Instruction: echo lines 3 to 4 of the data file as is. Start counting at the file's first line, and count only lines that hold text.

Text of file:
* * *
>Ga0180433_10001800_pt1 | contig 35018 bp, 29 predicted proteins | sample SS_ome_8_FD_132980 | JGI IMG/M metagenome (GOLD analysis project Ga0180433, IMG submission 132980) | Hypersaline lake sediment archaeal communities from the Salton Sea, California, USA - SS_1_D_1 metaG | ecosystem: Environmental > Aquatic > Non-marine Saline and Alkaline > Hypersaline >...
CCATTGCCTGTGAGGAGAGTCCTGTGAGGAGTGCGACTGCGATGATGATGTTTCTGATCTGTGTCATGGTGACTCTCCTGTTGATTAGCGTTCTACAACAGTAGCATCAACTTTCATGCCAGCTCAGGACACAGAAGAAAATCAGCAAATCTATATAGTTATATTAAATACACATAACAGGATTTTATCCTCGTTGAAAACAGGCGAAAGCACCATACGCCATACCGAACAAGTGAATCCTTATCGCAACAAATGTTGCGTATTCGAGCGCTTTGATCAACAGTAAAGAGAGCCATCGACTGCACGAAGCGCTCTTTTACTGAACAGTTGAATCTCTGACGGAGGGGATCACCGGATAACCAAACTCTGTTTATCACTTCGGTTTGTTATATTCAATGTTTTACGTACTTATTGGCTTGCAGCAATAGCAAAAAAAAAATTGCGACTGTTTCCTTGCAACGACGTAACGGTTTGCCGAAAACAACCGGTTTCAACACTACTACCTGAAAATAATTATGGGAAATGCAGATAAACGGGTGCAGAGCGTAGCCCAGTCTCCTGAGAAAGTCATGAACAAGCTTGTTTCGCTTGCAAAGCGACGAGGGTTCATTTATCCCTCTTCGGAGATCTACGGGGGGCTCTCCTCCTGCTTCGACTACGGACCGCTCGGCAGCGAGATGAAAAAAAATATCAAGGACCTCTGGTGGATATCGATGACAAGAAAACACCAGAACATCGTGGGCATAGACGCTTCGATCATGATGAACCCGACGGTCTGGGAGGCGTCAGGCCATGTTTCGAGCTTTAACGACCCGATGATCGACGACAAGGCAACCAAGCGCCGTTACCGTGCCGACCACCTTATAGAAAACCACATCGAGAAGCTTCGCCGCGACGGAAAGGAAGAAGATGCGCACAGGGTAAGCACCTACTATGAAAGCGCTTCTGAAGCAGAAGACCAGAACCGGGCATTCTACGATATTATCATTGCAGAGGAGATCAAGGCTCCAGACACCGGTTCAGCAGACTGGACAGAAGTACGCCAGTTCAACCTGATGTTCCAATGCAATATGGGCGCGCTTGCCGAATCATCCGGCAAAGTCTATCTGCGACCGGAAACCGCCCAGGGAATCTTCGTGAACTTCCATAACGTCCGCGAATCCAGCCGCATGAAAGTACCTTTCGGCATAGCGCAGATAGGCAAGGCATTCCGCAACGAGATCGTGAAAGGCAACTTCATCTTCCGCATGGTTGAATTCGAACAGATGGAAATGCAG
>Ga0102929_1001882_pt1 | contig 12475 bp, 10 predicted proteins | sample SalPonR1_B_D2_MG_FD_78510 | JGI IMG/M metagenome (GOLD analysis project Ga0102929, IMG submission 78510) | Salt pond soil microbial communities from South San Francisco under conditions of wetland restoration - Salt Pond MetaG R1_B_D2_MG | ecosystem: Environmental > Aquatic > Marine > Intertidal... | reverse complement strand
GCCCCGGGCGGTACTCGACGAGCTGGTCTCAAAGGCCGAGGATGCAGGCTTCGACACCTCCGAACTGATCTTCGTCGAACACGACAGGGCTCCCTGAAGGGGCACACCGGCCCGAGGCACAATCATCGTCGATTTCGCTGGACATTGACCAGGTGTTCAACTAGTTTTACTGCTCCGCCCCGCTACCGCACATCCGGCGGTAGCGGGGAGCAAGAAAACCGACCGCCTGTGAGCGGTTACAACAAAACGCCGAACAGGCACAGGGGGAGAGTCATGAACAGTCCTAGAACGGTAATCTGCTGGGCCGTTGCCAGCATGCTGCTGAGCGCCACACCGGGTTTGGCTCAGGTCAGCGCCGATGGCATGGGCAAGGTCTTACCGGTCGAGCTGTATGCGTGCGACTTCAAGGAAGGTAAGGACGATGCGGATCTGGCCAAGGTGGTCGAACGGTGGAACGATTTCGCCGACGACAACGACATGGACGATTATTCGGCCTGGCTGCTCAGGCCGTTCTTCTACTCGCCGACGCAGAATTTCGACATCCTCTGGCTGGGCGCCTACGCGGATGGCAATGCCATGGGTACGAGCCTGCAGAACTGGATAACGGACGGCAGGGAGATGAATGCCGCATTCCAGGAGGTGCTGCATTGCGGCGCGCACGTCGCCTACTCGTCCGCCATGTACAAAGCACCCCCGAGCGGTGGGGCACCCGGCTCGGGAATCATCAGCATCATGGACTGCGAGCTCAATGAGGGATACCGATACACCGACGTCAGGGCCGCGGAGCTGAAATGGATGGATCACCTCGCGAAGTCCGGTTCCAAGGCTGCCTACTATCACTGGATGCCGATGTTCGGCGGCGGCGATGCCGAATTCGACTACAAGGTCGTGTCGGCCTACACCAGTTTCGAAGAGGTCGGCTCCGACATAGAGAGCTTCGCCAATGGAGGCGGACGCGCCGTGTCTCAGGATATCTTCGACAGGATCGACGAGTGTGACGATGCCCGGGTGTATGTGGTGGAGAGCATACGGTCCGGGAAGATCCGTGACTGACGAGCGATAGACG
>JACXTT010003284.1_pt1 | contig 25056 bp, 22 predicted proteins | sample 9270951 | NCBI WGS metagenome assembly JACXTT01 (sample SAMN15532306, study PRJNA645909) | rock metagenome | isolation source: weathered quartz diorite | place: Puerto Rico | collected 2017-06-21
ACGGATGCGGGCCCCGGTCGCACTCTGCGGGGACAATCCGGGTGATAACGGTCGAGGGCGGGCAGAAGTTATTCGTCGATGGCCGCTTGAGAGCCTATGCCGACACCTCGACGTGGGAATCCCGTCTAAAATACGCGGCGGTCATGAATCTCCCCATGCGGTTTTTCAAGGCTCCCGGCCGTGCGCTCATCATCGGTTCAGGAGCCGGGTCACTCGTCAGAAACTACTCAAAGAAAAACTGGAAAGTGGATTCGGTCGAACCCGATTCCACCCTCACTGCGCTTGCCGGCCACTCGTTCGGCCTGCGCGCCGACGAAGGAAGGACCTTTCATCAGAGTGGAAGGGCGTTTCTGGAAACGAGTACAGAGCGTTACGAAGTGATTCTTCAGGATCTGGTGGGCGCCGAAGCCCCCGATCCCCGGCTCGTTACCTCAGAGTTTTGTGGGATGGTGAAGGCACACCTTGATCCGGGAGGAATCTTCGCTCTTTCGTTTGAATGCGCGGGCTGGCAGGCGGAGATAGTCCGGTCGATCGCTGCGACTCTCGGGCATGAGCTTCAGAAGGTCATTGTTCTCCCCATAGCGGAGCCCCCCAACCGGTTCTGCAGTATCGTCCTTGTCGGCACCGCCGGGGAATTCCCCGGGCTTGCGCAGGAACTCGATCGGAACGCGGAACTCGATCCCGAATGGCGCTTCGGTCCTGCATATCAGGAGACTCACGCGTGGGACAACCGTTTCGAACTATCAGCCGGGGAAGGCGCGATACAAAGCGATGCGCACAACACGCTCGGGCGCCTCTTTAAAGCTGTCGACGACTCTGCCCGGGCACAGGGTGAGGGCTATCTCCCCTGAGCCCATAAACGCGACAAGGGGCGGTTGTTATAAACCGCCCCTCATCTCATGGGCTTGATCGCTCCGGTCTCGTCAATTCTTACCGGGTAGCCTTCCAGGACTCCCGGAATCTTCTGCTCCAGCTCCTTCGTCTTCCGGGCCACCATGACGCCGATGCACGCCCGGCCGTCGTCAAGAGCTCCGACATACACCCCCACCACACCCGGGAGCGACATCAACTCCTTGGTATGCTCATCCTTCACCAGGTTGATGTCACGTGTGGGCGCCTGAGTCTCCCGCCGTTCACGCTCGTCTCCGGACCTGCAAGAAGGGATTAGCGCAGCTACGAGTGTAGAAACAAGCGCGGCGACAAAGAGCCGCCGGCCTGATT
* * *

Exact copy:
>Ga0102929_1001882_pt1 | contig 12475 bp, 10 predicted proteins | sample SalPonR1_B_D2_MG_FD_78510 | JGI IMG/M metagenome (GOLD analysis project Ga0102929, IMG submission 78510) | Salt pond soil microbial communities from South San Francisco under conditions of wetland restoration - Salt Pond MetaG R1_B_D2_MG | ecosystem: Environmental > Aquatic > Marine > Intertidal... | reverse complement strand
GCCCCGGGCGGTACTCGACGAGCTGGTCTCAAAGGCCGAGGATGCAGGCTTCGACACCTCCGAACTGATCTTCGTCGAACACGACAGGGCTCCCTGAAGGGGCACACCGGCCCGAGGCACAATCATCGTCGATTTCGCTGGACATTGACCAGGTGTTCAACTAGTTTTACTGCTCCGCCCCGCTACCGCACATCCGGCGGTAGCGGGGAGCAAGAAAACCGACCGCCTGTGAGCGGTTACAACAAAACGCCGAACAGGCACAGGGGGAGAGTCATGAACAGTCCTAGAACGGTAATCTGCTGGGCCGTTGCCAGCATGCTGCTGAGCGCCACACCGGGTTTGGCTCAGGTCAGCGCCGATGGCATGGGCAAGGTCTTACCGGTCGAGCTGTATGCGTGCGACTTCAAGGAAGGTAAGGACGATGCGGATCTGGCCAAGGTGGTCGAACGGTGGAACGATTTCGCCGACGACAACGACATGGACGATTATTCGGCCTGGCTGCTCAGGCCGTTCTTCTACTCGCCGACGCAGAATTTCGACATCCTCTGGCTGGGCGCCTACGCGGATGGCAATGCCATGGGTACGAGCCTGCAGAACTGGATAACGGACGGCAGGGAGATGAATGCCGCATTCCAGGAGGTGCTGCATTGCGGCGCGCACGTCGCCTACTCGTCCGCCATGTACAAAGCACCCCCGAGCGGTGGGGCACCCGGCTCGGGAATCATCAGCATCATGGACTGCGAGCTCAATGAGGGATACCGATACACCGACGTCAGGGCCGCGGAGCTGAAATGGATGGATCACCTCGCGAAGTCCGGTTCCAAGGCTGCCTACTATCACTGGATGCCGATGTTCGGCGGCGGCGATGCCGAATTCGACTACAAGGTCGTGTCGGCCTACACCAGTTTCGAAGAGGTCGGCTCCGACATAGAGAGCTTCGCCAATGGAGGCGGACGCGCCGTGTCTCAGGATATCTTCGACAGGATCGACGAGTGTGACGATGCCCGGGTGTATGTGGTGGAGAGCATACGGTCCGGGAAGATCCGTGACTGACGAGCGATAGACG